State Board of Education member Gordon Hendry is doing a good thing by traveling around Indiana and meeting with teachers, administrators and school board members. Is he hearing what people say?
Friday he visited Bloomington High School North, from which he graduated in 1988. He met with administrators and a school board member, and talked with social studies teachers. Later, we spoke by phone about three big education issues facing the state.
Hendry said much of the discussion at North involved state-mandated evaluations that require all teachers to be rated highly effective, effective, needs improvement or ineffective. He said the trick will be to craft evaluations that are accurate but don’t discourage teachers from collaborating.
“I don’t think I heard anyone say we don’t believe we should be accountable,” he said. “They want evaluations to be fair and to measure the right things. To me that makes sense.”
The 2011 law that required the evaluations says teachers rated needs improvement or ineffective can’t get a raise. With successive low ratings, they can be fired.
“It’s not only to identify teachers who need help,” Hendry said. “Just as important, it’s to identify teachers who are really doing an outstanding job.”
When the first statewide evaluations were released last month, nearly all rated teachers were found to be effective or highly effective. Lawmakers and state board members said that can’t be right.
“We should not have a bell curve,” Hendry said, adding there should be no predetermined number of ineffective teachers. “But we should find a way to effectively measure teacher performance that’s fair.”
No Child Left Behind Waiver
The U.S. Department of Education said this month that Indiana was falling short of meeting requirements of its waiver from the No Child Left Behind law. The feds gave Superintendent of Public Instruction Glenda Ritz 60 days to address the problems.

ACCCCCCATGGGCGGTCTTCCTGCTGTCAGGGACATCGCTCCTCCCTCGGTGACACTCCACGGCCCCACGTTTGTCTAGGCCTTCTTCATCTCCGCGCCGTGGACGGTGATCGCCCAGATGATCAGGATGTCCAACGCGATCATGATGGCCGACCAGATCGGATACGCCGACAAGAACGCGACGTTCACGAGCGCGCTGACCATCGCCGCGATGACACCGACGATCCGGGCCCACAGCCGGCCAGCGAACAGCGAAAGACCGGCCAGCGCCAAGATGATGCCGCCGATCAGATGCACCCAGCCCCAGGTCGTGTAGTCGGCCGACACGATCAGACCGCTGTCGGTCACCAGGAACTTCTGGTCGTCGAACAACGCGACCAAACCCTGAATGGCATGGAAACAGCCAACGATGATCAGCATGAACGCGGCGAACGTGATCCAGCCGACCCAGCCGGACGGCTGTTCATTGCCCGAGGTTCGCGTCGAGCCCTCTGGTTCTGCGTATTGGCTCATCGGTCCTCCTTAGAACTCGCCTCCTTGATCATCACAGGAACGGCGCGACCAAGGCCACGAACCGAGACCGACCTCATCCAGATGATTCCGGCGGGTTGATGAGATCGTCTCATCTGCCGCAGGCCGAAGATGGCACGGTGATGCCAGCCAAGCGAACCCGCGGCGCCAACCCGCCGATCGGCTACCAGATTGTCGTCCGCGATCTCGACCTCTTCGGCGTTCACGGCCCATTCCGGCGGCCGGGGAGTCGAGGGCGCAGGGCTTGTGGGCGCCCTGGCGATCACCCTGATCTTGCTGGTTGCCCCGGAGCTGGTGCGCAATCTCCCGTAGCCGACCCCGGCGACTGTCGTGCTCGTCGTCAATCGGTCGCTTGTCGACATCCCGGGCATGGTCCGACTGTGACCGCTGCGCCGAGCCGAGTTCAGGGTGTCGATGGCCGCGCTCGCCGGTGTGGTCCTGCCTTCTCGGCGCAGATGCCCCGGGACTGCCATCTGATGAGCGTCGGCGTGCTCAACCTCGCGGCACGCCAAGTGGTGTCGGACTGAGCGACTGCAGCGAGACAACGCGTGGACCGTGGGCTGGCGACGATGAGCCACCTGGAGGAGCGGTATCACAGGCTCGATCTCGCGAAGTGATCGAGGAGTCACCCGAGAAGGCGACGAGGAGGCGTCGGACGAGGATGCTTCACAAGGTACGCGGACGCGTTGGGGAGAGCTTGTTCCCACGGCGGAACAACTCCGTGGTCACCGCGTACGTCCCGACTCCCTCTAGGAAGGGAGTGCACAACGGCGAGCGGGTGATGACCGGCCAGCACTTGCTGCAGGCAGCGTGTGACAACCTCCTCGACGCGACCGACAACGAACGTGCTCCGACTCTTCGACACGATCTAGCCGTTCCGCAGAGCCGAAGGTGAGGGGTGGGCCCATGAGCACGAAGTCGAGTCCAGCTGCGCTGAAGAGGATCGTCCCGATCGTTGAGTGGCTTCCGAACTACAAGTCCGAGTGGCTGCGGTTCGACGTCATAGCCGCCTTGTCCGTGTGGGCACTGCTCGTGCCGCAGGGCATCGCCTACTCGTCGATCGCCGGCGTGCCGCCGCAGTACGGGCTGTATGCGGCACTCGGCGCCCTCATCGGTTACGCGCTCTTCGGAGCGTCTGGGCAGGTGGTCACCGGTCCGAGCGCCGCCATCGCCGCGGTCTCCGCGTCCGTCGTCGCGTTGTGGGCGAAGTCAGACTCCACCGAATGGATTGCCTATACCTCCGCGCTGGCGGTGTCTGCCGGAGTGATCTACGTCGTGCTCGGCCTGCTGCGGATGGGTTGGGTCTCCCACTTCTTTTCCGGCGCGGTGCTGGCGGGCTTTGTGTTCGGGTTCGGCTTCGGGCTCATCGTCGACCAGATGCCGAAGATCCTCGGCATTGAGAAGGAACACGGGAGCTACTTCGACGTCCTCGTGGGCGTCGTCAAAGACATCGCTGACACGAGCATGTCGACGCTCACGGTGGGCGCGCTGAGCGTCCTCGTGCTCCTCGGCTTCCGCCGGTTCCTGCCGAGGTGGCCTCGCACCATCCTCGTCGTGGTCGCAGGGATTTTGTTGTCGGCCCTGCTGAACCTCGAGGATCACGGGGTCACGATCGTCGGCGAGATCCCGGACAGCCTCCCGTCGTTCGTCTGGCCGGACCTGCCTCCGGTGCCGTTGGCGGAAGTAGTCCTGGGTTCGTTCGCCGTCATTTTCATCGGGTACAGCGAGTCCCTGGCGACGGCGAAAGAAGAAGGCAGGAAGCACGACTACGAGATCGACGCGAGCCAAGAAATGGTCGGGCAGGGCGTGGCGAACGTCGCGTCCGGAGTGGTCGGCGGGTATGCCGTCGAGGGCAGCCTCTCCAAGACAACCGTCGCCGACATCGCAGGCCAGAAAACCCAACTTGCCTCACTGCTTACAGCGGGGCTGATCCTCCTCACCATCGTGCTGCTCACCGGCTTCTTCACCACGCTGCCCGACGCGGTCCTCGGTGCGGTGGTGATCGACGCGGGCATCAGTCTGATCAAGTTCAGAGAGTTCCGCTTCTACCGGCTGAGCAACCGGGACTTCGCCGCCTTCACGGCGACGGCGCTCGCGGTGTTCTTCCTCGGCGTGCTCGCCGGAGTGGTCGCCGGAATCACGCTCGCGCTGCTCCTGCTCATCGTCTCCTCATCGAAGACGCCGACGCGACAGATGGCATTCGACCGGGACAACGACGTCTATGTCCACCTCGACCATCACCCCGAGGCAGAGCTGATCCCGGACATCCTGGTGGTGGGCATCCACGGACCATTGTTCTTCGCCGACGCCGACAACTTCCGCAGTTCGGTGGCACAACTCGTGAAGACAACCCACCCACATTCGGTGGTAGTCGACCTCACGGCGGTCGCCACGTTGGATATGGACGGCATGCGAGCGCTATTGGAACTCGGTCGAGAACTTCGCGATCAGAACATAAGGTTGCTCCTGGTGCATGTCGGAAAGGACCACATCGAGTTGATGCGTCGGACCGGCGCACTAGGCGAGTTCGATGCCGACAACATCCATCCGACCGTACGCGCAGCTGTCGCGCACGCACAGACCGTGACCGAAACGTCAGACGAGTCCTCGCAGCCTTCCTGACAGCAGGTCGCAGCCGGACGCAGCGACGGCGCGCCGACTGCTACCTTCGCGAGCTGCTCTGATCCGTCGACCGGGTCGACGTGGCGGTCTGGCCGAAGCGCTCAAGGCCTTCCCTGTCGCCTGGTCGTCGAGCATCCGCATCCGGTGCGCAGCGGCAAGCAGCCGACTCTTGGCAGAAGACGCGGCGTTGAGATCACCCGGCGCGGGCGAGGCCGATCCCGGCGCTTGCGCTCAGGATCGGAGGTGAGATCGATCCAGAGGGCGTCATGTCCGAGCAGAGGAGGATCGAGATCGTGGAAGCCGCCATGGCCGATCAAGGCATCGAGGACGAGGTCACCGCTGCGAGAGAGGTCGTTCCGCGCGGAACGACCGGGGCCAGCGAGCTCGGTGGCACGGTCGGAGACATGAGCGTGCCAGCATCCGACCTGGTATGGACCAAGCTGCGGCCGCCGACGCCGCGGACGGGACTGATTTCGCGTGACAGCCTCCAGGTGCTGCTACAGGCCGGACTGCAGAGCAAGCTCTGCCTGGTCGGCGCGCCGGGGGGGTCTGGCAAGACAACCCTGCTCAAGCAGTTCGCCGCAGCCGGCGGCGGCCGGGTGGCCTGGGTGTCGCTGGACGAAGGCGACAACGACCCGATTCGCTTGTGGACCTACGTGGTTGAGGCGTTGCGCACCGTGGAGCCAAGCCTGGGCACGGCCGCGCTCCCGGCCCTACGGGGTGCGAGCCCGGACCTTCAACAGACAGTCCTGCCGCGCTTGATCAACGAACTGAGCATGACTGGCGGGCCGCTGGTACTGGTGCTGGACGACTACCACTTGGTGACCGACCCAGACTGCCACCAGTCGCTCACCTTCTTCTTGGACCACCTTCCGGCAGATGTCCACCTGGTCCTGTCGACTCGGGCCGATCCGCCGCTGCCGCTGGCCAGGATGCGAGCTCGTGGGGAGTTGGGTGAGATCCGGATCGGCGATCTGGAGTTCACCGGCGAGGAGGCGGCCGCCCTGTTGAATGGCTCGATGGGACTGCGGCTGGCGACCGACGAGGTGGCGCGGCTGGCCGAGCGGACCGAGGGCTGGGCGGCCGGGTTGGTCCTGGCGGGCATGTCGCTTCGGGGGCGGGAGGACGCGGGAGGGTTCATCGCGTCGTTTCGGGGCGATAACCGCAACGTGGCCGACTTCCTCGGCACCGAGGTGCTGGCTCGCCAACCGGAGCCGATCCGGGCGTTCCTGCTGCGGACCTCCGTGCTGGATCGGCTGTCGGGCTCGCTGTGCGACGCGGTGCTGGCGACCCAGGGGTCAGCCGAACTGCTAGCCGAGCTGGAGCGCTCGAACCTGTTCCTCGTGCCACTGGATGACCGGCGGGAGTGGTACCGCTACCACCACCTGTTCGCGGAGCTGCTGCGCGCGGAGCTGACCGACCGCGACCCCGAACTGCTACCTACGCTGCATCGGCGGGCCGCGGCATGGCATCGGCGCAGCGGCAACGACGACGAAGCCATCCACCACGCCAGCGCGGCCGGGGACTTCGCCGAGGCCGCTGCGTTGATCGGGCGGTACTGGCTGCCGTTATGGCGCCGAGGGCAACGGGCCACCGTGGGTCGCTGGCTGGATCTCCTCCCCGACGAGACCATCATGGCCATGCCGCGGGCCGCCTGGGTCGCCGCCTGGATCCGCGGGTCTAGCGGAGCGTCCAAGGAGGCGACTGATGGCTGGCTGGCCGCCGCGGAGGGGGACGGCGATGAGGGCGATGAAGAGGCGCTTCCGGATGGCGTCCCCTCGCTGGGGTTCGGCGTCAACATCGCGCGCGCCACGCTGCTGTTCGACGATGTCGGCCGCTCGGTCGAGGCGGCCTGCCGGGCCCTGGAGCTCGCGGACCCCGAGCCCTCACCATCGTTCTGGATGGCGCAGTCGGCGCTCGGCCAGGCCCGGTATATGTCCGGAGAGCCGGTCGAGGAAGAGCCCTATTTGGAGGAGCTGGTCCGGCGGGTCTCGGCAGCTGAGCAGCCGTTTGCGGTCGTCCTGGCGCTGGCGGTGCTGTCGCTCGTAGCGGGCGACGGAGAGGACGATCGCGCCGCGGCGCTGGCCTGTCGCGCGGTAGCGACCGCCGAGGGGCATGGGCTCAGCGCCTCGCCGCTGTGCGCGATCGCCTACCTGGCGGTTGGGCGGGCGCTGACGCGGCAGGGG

“It is really a huge issue, and one of great importance to the state of Indiana,” Hendry said. “I’m very worried about it. I think it’s not a slam dunk” that Indiana’s waiver will be extended.
State board members suggested Ritz was to blame for not meeting expectations regarding teacher evaluations, turnaround of low-performing schools and other matters. Hendry said there needs to be more of “a sense of urgency” in the state’s response.
But Indiana also has waiver problems not entirely of Ritz’s making. The legislature repealed Indiana’s adoption of the Common Core standards, forcing the state to show its new, hastily adopted standards are up to snuff. Also, the waiver calls for 2014-15 tests that align with “college and career ready” standards. But state law says Indiana will give the ISTEP tests, which don’t meet requirements.
Hendry was part of the majority when the state board voted 6-5 this month to include a “career specialist” permit in proposed teacher licensing rules. The permit would let college graduates with three years of work experience and no education training get a secondary teaching license.
“What we’re hearing is, there are people who want to enter the teaching profession,” Hendry said. “It’s really about opening it up a little bit, not a lot, and giving people some opportunity.”
A coalition that includes the Indiana State Teachers Association, the Indiana Association of Public School Superintendents, the Indiana Urban Schools Association, the Indiana PTA and university teacher-prep programs opposes the permit, arguing it will put unqualified teachers in the classroom.
Deregulating teacher licensing also runs counter to how it’s done in countries that do well in international test-score comparisons. Finland, for example, requires teachers to earn a master’s degree, and its teacher-prep programs are rigorous and standardized.
Hendry said creating the new permit doesn’t force schools to hire teachers without education degrees. “The outcry has been overstated,” he said. “The sky is not falling.”
Maybe not, but “will not cause the sky to fall” doesn’t seem like the strongest argument for pushing through a policy with near-unanimous opposition from educators and public-school advocates. I welcome reader suggestions on what’s behind this idea.
The teacher licensing rules could go to the state board for final approval next month.